Vermont Garden Journal: What Is Hugelkultur?
Hugelkultur is permaculture technique originally used in Germany and Eastern Europe but has recently gained popularity worldwide. The German word, roughly translated, means “mound bed” and the technique can be as simple as burying a log in soil to create a mound.
The first year of your hugelkultur, you grow nitrogen fixing crops, such as clover and beans. You can also try potatoes and other veggies that don't require lots of nitrogen. After the first year, any crop works fine. You may need to add more soil as the bed settles and water more the first year. In subsequent years, little watering or fertilizing is needed.
Some other considerations:
Wood will eventually rot so woods that rot slowly, such as cedar, or ones that exude natural growth inhibiting chemicals, such as black walnut, shouldn't be used. Apple, oak, alder, poplar, and birch are recommended. Cut evergreens, such as fir or spruce, are often allowed to age a few years before being used.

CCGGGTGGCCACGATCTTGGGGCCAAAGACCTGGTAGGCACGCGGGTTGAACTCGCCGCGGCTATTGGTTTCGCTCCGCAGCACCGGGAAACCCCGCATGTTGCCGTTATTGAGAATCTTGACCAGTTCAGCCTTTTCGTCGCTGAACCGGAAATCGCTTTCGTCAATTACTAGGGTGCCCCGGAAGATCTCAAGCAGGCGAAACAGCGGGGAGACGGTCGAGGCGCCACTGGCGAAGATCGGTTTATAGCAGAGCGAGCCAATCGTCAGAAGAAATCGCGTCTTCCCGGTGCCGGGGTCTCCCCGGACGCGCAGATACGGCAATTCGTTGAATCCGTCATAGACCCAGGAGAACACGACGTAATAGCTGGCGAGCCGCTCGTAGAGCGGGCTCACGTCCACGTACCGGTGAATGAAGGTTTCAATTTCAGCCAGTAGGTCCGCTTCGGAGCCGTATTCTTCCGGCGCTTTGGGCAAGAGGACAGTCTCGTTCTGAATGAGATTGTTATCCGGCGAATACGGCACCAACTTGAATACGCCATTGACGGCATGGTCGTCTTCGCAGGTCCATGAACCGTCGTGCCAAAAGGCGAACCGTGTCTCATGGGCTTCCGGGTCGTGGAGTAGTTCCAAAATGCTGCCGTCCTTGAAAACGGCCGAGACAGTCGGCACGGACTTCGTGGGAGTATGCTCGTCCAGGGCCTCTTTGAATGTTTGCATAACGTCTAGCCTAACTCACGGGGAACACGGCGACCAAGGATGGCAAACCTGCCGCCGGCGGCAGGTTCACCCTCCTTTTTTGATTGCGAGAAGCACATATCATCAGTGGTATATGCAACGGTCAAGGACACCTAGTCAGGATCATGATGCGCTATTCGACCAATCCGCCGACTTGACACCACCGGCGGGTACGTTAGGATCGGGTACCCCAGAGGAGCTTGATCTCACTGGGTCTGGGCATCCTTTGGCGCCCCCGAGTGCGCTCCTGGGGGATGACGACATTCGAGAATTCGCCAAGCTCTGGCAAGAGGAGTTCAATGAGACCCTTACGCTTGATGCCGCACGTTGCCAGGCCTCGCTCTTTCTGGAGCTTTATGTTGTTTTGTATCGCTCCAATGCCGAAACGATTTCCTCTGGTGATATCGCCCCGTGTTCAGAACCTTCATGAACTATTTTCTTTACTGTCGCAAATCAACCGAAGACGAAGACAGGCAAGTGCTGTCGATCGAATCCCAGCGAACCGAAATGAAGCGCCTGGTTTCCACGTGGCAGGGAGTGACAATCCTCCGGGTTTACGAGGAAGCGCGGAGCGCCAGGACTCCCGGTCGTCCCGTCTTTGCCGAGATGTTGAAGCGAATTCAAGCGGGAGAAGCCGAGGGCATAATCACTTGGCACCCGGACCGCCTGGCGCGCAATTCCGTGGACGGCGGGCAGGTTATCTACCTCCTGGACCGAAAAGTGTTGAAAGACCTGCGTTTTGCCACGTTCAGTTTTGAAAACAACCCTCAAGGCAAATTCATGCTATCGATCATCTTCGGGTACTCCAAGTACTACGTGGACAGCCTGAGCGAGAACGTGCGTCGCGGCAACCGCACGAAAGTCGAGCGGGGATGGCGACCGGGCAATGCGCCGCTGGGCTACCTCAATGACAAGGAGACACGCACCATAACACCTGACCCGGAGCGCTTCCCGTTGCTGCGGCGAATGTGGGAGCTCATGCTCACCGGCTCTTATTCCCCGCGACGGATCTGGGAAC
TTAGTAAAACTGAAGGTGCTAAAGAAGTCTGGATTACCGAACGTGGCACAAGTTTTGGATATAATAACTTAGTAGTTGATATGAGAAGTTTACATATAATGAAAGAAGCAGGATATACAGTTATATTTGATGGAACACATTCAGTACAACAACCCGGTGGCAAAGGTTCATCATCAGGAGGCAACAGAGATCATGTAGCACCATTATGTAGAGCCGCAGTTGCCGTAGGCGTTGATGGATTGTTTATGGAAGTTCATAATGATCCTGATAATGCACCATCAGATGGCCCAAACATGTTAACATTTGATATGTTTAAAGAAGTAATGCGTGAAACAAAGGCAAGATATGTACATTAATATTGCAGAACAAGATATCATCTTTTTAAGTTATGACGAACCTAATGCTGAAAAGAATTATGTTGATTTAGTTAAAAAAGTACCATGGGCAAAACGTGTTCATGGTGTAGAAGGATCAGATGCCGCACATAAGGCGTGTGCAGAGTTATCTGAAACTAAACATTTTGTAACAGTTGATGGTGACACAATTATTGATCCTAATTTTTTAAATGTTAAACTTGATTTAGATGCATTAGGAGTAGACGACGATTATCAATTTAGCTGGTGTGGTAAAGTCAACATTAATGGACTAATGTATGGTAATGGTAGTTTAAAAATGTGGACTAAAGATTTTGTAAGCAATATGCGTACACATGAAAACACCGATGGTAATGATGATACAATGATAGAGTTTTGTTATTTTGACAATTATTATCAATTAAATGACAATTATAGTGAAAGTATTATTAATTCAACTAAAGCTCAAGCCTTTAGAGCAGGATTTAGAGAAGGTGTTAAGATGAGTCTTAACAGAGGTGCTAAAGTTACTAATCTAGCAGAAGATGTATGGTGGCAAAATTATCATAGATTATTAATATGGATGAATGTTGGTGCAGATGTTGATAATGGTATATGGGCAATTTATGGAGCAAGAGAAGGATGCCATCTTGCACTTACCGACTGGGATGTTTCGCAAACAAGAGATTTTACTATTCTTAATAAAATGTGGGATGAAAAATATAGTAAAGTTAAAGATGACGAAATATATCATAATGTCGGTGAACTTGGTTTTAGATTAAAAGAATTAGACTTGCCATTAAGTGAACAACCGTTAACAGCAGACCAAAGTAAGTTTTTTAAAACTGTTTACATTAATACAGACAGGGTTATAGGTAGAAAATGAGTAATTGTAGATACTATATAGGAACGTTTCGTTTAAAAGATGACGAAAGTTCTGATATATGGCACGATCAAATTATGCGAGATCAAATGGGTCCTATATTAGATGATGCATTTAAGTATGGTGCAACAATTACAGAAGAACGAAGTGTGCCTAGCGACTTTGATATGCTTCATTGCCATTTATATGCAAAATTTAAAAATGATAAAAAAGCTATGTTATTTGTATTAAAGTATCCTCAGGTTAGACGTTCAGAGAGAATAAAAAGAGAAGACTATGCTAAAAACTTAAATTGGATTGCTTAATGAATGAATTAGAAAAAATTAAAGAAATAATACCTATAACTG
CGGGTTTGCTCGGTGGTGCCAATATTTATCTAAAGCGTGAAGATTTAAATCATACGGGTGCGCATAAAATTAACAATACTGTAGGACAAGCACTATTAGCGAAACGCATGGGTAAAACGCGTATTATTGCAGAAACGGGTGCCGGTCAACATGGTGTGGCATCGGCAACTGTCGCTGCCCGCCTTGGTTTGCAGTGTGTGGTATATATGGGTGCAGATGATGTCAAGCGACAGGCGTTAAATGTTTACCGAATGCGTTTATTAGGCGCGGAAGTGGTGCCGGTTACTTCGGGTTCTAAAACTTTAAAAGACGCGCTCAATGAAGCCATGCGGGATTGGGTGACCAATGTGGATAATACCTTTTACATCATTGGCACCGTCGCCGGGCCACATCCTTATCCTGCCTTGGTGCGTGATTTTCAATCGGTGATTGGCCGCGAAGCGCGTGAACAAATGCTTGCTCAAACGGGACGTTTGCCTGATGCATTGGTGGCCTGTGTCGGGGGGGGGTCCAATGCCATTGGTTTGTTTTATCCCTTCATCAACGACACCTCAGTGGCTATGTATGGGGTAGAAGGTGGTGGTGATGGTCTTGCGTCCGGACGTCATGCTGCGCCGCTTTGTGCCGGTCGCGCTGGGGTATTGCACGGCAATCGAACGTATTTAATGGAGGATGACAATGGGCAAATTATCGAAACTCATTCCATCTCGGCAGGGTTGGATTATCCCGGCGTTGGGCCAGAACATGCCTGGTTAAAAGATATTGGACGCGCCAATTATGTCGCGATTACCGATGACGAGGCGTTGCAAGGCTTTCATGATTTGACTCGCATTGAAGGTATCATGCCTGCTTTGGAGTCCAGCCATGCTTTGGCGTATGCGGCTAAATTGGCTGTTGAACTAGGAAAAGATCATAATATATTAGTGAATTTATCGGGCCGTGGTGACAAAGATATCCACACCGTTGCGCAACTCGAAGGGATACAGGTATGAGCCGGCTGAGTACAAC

Layering in hay, straw and other organic materials works well. Over time as the wood decays it aerates the soil allowing water and air to move easily. It also retains more moisture reducing watering and releases nutrients to feed plants growing on the mound.
For this week's tip: It’s time to start brassica seeds, such as broccoli, cauliflower and Brussels sprouts, indoors. Grow these for six to eight weeks then transplant outdoors in early May. Keep lights close to the tops of the newly emerged seedlings to prevent them from becoming leggy.